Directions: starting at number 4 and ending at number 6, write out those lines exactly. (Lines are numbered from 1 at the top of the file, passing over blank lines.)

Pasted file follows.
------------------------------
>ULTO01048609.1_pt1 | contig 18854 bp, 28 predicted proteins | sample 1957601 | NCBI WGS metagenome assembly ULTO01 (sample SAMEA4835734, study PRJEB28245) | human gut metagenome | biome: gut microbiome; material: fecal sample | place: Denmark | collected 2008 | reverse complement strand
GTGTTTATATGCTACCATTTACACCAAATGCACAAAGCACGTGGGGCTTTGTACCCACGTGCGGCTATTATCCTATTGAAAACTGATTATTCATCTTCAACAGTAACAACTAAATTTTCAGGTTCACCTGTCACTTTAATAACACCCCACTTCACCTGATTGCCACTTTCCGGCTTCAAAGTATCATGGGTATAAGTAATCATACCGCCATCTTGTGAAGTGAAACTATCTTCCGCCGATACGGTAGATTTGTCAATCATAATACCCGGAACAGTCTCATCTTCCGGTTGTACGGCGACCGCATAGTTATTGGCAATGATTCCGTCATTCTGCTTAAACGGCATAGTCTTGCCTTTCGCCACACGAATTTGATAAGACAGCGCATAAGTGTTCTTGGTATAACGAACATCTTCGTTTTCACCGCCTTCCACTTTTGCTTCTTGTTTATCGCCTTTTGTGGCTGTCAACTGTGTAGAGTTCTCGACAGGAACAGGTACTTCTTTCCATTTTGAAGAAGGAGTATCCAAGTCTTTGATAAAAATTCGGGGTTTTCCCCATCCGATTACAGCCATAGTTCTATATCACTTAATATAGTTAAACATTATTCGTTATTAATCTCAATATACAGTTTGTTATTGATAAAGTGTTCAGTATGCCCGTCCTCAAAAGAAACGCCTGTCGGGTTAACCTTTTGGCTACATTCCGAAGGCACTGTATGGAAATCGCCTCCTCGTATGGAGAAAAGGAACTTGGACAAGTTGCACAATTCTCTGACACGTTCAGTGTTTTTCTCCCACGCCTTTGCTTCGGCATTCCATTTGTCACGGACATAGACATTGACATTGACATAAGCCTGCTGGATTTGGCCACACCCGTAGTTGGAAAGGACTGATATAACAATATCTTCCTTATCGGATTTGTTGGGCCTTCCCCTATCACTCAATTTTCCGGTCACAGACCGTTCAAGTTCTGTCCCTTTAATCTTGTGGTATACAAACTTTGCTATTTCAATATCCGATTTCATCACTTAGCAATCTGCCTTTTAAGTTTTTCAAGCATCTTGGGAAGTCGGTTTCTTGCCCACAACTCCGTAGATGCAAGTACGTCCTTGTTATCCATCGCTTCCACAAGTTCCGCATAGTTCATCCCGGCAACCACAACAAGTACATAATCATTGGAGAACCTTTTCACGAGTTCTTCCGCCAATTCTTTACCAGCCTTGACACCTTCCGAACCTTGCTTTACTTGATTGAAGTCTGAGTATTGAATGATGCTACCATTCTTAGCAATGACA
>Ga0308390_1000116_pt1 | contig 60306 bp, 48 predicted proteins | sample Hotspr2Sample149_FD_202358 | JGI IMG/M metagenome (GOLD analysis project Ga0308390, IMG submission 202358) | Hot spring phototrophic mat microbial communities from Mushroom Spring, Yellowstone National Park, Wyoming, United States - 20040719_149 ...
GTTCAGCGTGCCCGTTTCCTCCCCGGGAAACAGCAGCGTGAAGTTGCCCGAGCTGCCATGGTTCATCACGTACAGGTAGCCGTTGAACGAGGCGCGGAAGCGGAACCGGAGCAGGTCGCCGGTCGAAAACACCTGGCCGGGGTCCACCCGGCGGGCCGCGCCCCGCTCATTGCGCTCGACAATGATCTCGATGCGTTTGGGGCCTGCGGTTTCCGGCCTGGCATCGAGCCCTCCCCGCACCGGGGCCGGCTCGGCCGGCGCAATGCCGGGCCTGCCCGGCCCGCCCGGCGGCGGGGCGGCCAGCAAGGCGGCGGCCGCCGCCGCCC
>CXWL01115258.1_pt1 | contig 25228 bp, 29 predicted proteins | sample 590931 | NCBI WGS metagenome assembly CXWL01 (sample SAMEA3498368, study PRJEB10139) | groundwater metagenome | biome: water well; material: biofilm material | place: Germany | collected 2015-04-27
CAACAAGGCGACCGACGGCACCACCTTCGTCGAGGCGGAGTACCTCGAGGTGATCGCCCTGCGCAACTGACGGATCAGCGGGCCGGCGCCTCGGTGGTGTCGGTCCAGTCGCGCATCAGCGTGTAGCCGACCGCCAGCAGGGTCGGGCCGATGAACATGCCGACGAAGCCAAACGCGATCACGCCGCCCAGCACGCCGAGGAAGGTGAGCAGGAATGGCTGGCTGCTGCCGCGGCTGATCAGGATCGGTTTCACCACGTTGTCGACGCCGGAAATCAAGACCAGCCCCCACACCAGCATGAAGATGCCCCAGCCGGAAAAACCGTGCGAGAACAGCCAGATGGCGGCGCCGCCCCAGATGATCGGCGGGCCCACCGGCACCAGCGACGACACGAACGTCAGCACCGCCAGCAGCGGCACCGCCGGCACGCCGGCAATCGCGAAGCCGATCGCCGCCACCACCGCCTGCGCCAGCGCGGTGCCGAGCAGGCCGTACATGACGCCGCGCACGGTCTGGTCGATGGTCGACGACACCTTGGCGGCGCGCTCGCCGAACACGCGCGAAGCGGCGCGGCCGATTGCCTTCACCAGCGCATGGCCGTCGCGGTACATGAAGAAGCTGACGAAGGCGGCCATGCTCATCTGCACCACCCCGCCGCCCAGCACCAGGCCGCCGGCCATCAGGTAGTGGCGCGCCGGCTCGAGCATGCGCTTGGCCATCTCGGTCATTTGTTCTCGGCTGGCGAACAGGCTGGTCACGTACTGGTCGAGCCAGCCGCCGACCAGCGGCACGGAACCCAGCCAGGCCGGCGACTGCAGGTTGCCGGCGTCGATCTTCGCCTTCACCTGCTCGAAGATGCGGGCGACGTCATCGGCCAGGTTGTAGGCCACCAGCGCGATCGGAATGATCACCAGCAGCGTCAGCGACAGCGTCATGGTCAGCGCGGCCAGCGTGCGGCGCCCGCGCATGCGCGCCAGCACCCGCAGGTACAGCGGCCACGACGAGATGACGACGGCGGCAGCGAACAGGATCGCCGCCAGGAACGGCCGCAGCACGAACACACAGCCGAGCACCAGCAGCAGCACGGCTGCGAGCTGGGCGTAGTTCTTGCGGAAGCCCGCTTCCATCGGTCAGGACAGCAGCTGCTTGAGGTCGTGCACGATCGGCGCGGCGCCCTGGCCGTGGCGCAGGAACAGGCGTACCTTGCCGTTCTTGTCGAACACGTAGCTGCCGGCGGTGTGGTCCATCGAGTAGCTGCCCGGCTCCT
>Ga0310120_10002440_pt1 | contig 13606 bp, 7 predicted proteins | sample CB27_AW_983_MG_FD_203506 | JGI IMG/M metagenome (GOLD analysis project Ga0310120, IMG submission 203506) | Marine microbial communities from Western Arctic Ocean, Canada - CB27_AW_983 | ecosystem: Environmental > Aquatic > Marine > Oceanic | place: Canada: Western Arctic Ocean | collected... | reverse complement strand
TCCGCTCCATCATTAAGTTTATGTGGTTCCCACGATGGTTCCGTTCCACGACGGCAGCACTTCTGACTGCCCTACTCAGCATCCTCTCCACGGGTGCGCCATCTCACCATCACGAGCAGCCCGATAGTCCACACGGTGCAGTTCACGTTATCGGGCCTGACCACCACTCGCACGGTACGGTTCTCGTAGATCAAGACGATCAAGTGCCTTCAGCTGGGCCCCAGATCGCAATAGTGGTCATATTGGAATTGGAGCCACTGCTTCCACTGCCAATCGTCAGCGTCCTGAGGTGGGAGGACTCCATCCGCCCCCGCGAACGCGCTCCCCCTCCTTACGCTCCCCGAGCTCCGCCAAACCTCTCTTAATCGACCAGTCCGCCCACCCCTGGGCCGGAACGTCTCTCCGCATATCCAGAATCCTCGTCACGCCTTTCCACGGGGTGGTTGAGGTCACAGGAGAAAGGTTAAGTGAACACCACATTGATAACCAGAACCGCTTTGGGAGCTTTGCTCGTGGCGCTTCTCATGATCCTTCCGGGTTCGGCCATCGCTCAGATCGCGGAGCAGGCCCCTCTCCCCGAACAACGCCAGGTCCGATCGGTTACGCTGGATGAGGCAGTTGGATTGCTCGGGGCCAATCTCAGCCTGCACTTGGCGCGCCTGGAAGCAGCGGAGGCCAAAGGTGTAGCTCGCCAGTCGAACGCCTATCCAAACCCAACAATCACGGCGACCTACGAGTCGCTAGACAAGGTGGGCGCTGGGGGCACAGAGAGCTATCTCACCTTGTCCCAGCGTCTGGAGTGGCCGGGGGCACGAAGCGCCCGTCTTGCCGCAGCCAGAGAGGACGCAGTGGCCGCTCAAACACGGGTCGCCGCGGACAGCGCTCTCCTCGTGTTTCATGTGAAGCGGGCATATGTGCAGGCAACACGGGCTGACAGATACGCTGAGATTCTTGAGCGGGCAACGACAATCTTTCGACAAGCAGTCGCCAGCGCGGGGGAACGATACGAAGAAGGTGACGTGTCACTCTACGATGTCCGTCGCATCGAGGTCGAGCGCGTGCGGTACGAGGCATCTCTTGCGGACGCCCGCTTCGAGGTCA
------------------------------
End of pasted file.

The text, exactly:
GTTCAGCGTGCCCGTTTCCTCCCCGGGAAACAGCAGCGTGAAGTTGCCCGAGCTGCCATGGTTCATCACGTACAGGTAGCCGTTGAACGAGGCGCGGAAGCGGAACCGGAGCAGGTCGCCGGTCGAAAACACCTGGCCGGGGTCCACCCGGCGGGCCGCGCCCCGCTCATTGCGCTCGACAATGATCTCGATGCGTTTGGGGCCTGCGGTTTCCGGCCTGGCATCGAGCCCTCCCCGCACCGGGGCCGGCTCGGCCGGCGCAATGCCGGGCCTGCCCGGCCCGCCCGGCGGCGGGGCGGCCAGCAAGGCGGCGGCCGCCGCCGCCC
>CXWL01115258.1_pt1 | contig 25228 bp, 29 predicted proteins | sample 590931 | NCBI WGS metagenome assembly CXWL01 (sample SAMEA3498368, study PRJEB10139) | groundwater metagenome | biome: water well; material: biofilm material | place: Germany | collected 2015-04-27
CAACAAGGCGACCGACGGCACCACCTTCGTCGAGGCGGAGTACCTCGAGGTGATCGCCCTGCGCAACTGACGGATCAGCGGGCCGGCGCCTCGGTGGTGTCGGTCCAGTCGCGCATCAGCGTGTAGCCGACCGCCAGCAGGGTCGGGCCGATGAACATGCCGACGAAGCCAAACGCGATCACGCCGCCCAGCACGCCGAGGAAGGTGAGCAGGAATGGCTGGCTGCTGCCGCGGCTGATCAGGATCGGTTTCACCACGTTGTCGACGCCGGAAATCAAGACCAGCCCCCACACCAGCATGAAGATGCCCCAGCCGGAAAAACCGTGCGAGAACAGCCAGATGGCGGCGCCGCCCCAGATGATCGGCGGGCCCACCGGCACCAGCGACGACACGAACGTCAGCACCGCCAGCAGCGGCACCGCCGGCACGCCGGCAATCGCGAAGCCGATCGCCGCCACCACCGCCTGCGCCAGCGCGGTGCCGAGCAGGCCGTACATGACGCCGCGCACGGTCTGGTCGATGGTCGACGACACCTTGGCGGCGCGCTCGCCGAACACGCGCGAAGCGGCGCGGCCGATTGCCTTCACCAGCGCATGGCCGTCGCGGTACATGAAGAAGCTGACGAAGGCGGCCATGCTCATCTGCACCACCCCGCCGCCCAGCACCAGGCCGCCGGCCATCAGGTAGTGGCGCGCCGGCTCGAGCATGCGCTTGGCCATCTCGGTCATTTGTTCTCGGCTGGCGAACAGGCTGGTCACGTACTGGTCGAGCCAGCCGCCGACCAGCGGCACGGAACCCAGCCAGGCCGGCGACTGCAGGTTGCCGGCGTCGATCTTCGCCTTCACCTGCTCGAAGATGCGGGCGACGTCATCGGCCAGGTTGTAGGCCACCAGCGCGATCGGAATGATCACCAGCAGCGTCAGCGACAGCGTCATGGTCAGCGCGGCCAGCGTGCGGCGCCCGCGCATGCGCGCCAGCACCCGCAGGTACAGCGGCCACGACGAGATGACGACGGCGGCAGCGAACAGGATCGCCGCCAGGAACGGCCGCAGCACGAACACACAGCCGAGCACCAGCAGCAGCACGGCTGCGAGCTGGGCGTAGTTCTTGCGGAAGCCCGCTTCCATCGGTCAGGACAGCAGCTGCTTGAGGTCGTGCACGATCGGCGCGGCGCCCTGGCCGTGGCGCAGGAACAGGCGTACCTTGCCGTTCTTGTCGAACACGTAGCTGCCGGCGGTGTGGTCCATCGAGTAGCTGCCCGGCTCCT